This study is aimed at evaluating the effect of pretreatment on nutrient composition of Indigofera arrecta seeds using controlled fermentation by Aspergillus niger and Trichoderma harzianum in mono and co-culture.
1.1 Statement of Research Problem
As the world population continues to increase, food security on a global scale must become an even greater priority. Along with population growth, economic growth and the rise of the middle class in developing countries are expected to further increase demand for meat, milk, and eggs (FAO, 2009).The consumption of conventional feedstuffs like soybean, maize and sorghum by human being is undermining their availability to animals.The price of the conventional source of protein in livestock ration has risen due to competition between man and livestock thus, there is a big challenge of matching available feedstuff supplies with animal needs.Hence, the world is becoming increasingly aware of the looming food insecurity, the possibility of raising animal on unconventional but easily sourced and available feedstuffs in the tropics and subtropics deserves more attention (Belewu et al., 2009).
The primary constraint to livestock production in developing countries is the scarcity and fluctuating quantity and quality of the feed supply.The seed of Indigofera arrecta is an underutilized resource that has received little attention. The plant is readily and abundantly found in farms and wasteland among grasses and is destroyed alongside with grasses during the clearing of the farm. Its usage has been limited probably due to the hardness of the seed and antinutritional content. Hence the need for suitable pretreatment and treatment conditions to enhance its nutritive value. The growth of fungi in natural substrates is usually slow and this limitation must be overcome by suitable mechanical and chemical pretreatment of the raw substrate (Cen and Xia, 1999). The solid state fermentation of Indigofera arrecta with Trichoderma harzianum and Aspergillus niger may be a promising method of enhancing the usage of Indigofera arrecta thereby making available renewable feedstuff.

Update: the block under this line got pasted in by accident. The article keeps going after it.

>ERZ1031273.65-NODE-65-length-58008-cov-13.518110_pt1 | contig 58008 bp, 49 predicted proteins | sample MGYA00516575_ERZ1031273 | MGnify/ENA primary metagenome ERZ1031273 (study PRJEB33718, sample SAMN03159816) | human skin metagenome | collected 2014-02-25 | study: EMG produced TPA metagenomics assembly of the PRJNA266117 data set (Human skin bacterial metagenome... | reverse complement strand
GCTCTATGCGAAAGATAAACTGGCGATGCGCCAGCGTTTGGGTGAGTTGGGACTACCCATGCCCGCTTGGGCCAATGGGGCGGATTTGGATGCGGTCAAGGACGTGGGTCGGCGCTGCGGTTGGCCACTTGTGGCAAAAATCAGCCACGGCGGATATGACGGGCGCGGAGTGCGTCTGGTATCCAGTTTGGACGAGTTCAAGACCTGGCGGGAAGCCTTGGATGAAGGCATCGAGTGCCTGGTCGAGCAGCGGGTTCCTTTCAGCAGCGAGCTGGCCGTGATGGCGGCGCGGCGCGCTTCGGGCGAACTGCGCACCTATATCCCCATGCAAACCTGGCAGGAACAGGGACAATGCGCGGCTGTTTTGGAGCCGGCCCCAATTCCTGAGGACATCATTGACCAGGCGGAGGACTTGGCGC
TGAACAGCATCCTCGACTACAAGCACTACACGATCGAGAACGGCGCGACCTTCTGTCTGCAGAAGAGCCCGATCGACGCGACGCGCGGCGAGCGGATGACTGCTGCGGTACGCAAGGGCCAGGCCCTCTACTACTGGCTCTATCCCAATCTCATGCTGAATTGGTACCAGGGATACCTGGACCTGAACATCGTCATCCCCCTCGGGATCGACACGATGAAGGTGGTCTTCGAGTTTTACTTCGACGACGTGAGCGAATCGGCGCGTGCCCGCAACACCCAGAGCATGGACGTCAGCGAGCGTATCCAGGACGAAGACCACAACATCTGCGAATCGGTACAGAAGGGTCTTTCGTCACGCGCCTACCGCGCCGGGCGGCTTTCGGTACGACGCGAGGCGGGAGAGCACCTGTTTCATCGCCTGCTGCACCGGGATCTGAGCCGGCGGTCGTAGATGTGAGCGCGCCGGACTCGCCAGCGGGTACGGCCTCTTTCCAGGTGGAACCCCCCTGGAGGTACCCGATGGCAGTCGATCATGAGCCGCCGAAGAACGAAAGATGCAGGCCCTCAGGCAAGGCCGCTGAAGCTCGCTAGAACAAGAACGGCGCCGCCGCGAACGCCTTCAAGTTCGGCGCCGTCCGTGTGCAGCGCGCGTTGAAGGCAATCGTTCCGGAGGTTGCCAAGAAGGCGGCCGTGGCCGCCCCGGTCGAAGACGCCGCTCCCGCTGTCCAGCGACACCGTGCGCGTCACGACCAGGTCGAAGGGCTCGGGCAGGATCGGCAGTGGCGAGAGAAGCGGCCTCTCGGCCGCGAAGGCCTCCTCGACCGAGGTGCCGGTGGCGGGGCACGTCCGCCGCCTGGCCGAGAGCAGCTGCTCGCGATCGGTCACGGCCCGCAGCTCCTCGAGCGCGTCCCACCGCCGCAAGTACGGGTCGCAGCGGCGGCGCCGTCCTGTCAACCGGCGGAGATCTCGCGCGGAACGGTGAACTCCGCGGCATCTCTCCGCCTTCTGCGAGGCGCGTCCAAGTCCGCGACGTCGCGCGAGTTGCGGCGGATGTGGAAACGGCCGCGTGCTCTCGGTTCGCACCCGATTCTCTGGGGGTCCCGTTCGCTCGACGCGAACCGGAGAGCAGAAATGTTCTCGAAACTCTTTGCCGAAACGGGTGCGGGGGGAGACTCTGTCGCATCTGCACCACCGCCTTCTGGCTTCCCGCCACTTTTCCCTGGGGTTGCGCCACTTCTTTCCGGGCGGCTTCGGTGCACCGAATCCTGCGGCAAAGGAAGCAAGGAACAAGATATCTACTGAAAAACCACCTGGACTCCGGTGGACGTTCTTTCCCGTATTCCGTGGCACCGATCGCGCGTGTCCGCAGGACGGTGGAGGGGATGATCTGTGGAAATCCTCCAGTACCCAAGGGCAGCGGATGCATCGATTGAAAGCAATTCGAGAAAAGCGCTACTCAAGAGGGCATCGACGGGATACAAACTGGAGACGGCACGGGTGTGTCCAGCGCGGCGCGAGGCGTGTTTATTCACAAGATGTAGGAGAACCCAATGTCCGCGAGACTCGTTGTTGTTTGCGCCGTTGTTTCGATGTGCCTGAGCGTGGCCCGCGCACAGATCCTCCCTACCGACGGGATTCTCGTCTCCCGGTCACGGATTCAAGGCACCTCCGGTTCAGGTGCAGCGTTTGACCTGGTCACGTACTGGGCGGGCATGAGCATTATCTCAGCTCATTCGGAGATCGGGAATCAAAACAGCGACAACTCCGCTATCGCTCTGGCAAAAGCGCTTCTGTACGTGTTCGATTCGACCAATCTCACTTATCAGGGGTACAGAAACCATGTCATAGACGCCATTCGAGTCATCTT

In Nigeria, the unbearable scarcity of animal feed motivated nutritionists to look for alternative sources of protein for livestock animals from lesser known seeds like Indigofera arrecta.
The calcium concentration of Indigofera species is relatively high ranging from 0.5 to 2.0%, where normal ranges of 0.20 to over 0.30% would satisfy animal requirement. Crude protein content of Indigofera spp is sufficiently high for consideration of these species as potential protein supplements in low protein quality diets. The amount of the nutritionally essential amino acids present in defatted seed meals of Indigofera species is comparable to that present in legumes (Van Etten et al., 1967). The quantity of non-essential amino acids, glycine, aspartic acid, and serine in these Indigofera species is more compared to the amount found in legumes (Roger et al., 1973). However, they contain several anti-nutritional factors which limit their consumption and affect the digestibility and bioavailability of its nutrients (Bressani, 1993). Antinutritional and toxic factors are considered to defend seeds against environmental vagaries and thus help to protect them. These factors though good for the plant, cause deleterious effect or are even toxic to animals and man. Therefore, fermentation being one of the oldest and most economical method of food production and preservation can be used in an attempt to reduce or eliminate those anti-nutritional factors and hence render the wild Indigofera arrecta seed useful.
The main aim of pretreatment is to increase surface area, to decrystallize cellulose, and to remove hemicellulose and lignin. Pretreatment has to overcome the resistance of the plant cell walls to deconstruction in order to separate the cellulose from lignin and hemicelluloses to make it more accessible to microbes or enzyme hydrolysis (Brodeur et al., 2011). Therefore, choosing the appropriate pretreatment for Indigofera arrecta seeds is a compromise between minimizing the degradation of the hemicellulose and cellulose components while maximizing the ease of fermentation of the substrate using mono and co-culture of Trichoderma harzianum and Aspergillus niger.
1.3 Null Hypothesis
Mono and co-culture fermentation do not eliminate the antinutritional factors and do not exert beneficial effects on the proximate composition and mineral content of pretreated Indigofera arrecta seeds.
The aim of this study is to evaluate the effect of controlled fermentation using Aspergillus niger and Trichoderma harzianum on nutrient composition of pretreated Indigofera arrecta seeds.
1.5 Specific Objectives
i. To evaluate the effect of pretreatment on the lignin, cellulose and hemicellulose content of pretreated Indigofera arrecta seeds.
ii. To evaluate the effect of pretreatment on the proximate, antinutritional and mineral composition of Indigofera arrecta seeds.
iii. To determine the proximate, antinutritional and mineral composition of pre-treated Indigofera arrecta seeds after fermentation with mono and co-culture of Aspergillus niger and Trichoderma harzianum.
iv. To determine the amino acid composition of pre-treated Indigofera arrecta seeds after fermentation with mono and co-culture of Aspergillus niger and Trichoderma harzianum.
v. To determine the maximum phytase and tannase activity of pretreated Indigofera arrecta seeds after fermentation with mono and co-culture of Aspergillus niger and Trichoderma harzianum.